LGBTQ Foster and Adoptive Parents
Many foster care and adoption agencies, both public and private, welcome the lesbian, gay, bisexual, transgender, and questioning (LGBTQ+) community as a valuable resource for infants, children, and youth in need of permanent families. Still, LGBTQ+ prospective foster and adoptive parents continue to face significant challenges related to adoption.
HOW DO I FIND AN AFFIRMING AGENCY?
Finding an agency with policies that align the needs of individual children with the capabilities of prospective parents will help ensure an affirming experience for you and your family. Consider asking other LGBTQ+ parents or caregivers in your community about their experiences; they may have agency recommendations or other advice to share. You can also search for LGBTQ+ parenting groups or contact your local LGBT+ community center.
To qualify as a LGBTQ affirming foster or adoptive parent the following criteria below include some of the general characteristics and qualities.
Be able to provide a safe, loving, and LGBTQ affirming home.
Be able to mentor and provide care and guidance to children on a daily basis.
Provide more than just hope and a potential future.
Understand you are making a life-long difference in the life of a child.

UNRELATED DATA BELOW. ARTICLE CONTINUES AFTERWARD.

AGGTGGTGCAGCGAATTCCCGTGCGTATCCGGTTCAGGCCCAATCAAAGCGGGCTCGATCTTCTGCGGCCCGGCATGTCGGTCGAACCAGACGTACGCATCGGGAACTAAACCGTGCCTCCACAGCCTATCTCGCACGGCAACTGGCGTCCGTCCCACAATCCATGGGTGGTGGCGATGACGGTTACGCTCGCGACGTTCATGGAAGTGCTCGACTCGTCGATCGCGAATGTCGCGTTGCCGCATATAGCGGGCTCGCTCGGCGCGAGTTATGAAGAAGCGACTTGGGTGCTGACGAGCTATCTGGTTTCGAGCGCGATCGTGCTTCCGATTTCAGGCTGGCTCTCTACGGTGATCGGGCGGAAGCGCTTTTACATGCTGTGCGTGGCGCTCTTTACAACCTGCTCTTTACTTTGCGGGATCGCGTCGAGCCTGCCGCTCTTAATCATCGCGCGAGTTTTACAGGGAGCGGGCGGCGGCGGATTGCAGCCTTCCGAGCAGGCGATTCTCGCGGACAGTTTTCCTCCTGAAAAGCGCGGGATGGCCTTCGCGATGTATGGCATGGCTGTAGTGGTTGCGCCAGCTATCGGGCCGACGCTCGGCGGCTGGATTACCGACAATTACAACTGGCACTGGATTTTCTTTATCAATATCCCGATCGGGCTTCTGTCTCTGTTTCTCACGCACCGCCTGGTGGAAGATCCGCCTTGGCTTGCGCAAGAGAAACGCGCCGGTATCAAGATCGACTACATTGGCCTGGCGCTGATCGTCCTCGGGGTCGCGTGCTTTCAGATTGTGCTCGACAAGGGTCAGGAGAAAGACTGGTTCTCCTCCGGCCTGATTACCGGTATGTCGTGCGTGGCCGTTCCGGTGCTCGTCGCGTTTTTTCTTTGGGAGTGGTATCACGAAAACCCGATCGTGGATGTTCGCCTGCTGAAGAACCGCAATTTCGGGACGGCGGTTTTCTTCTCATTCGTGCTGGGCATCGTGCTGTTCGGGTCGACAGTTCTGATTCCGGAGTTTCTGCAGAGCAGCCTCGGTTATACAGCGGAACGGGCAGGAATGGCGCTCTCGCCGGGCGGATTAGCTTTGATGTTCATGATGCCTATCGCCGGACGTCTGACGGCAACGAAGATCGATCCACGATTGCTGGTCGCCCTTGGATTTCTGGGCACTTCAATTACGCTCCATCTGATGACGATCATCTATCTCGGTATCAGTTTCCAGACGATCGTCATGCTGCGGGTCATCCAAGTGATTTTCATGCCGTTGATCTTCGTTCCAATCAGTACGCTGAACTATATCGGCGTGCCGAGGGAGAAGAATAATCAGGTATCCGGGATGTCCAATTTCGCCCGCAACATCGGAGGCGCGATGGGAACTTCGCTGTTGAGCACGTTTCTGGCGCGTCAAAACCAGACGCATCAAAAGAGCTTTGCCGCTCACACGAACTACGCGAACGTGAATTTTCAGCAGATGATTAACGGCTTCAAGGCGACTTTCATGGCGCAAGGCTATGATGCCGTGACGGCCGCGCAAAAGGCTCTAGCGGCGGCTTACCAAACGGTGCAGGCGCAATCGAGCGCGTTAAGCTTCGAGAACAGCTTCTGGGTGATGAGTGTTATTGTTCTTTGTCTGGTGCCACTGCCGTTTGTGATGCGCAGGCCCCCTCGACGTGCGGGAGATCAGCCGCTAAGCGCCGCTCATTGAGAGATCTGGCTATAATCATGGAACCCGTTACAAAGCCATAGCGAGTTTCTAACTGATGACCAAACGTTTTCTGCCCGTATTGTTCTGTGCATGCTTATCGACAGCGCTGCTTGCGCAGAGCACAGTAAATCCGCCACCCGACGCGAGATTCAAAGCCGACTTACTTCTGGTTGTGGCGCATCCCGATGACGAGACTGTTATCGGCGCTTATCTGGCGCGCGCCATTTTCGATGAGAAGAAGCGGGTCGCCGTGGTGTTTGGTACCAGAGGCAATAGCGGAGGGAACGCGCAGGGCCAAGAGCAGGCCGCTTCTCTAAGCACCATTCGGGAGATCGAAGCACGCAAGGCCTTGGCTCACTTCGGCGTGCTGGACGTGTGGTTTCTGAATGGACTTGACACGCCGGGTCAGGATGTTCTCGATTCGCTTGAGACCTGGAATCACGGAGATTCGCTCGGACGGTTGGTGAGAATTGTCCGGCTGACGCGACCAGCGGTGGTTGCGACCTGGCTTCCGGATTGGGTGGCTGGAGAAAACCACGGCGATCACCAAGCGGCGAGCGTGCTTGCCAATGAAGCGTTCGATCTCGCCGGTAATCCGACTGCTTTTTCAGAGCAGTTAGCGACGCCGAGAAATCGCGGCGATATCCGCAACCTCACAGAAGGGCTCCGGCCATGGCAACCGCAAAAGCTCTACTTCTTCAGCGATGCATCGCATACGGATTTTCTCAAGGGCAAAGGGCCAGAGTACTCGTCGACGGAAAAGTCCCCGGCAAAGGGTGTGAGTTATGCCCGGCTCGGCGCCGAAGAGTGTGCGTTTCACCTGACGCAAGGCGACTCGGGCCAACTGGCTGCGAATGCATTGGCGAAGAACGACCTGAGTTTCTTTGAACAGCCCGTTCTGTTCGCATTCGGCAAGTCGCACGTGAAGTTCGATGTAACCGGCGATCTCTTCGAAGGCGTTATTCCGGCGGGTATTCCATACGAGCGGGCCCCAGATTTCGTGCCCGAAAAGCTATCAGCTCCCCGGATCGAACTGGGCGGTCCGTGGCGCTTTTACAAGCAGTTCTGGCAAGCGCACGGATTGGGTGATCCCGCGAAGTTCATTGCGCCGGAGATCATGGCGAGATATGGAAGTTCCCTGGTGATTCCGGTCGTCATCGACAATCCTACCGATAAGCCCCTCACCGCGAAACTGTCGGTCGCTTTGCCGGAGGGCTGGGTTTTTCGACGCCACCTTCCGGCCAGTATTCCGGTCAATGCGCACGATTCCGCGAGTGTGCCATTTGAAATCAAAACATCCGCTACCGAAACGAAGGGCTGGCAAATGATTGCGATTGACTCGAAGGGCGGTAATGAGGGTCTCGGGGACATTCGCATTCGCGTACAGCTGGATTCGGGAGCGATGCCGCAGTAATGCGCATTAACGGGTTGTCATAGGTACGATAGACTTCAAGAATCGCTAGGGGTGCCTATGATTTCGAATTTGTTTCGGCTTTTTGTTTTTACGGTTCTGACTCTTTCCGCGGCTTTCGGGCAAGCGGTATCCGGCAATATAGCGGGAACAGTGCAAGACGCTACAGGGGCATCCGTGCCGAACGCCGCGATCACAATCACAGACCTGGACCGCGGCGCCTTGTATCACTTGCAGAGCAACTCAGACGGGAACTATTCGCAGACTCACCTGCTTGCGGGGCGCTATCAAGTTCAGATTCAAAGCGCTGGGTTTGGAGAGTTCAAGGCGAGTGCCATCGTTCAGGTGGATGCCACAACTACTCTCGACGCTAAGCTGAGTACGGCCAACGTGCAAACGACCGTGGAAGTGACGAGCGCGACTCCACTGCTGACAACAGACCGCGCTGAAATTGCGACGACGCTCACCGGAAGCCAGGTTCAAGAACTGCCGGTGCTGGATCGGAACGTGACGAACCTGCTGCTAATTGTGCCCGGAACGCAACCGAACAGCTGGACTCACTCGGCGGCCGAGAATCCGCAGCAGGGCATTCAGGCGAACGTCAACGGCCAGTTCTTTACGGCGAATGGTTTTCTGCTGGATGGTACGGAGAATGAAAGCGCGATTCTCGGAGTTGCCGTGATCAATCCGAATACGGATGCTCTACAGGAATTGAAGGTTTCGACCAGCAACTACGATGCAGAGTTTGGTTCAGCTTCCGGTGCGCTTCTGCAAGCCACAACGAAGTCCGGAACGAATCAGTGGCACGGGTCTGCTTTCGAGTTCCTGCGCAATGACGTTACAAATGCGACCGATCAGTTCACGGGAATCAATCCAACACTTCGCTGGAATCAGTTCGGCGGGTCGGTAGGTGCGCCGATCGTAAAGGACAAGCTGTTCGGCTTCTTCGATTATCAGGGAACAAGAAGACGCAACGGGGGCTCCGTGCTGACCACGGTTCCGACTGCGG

Remain patient and committed when caring for children.
Some additional attributes for becoming a LGBT Foster Parent are:
Prospective parents must be healthy enough to effectively care for a child and are required to submit medical clearance forms signed by a licensed and registered physician.
Are at least 21 years old to foster, and at least 18 years old to adopt. Maintain a working telephone. Live in a space that meets the State’s health and safety standards, and that can comfortably accommodate a child (or children). Foster or adoptive parents can live in apartments and houses and can rent or own their homes.
Have a source of income that demonstrates you have the financial resources to care for yourself and other members of your family who already reside in the home. Pass required background checks. In every foster and adoptive home, each member of the household (age 18 and older) must be fingerprinted and complete a clearance from the State Central Register for Abuse and Neglect.
What is an LGBTQ Affirming Home?
An LGBTQ affirming home is one where foster parents welcome all lesbian, gay, bisexual, transgender, queer, and questioning (LGBTQ) children and youth into their homes and encourage them to live authentically in all aspects of family life. It is also a place where all children and youth are treated with respect and dignity, and foster parents diligently work to meet their children’s specific needs.
As an Affirming Foster Parent, you will:
Encourage your LGBTQ child to speak openly and honestly about their sexual orientation and/or gender identity with family.
Welcome your LGBTQ child to participate in all family activities authentically.
Invite your LGBTQ child’s friends and/or partner to your home and to family events and activities.
Work with your community groups (i.e., faith and/ or social community groups) to become supportive of LGBTQ family members or find supportive community groups that welcomes your family and LGBTQ child.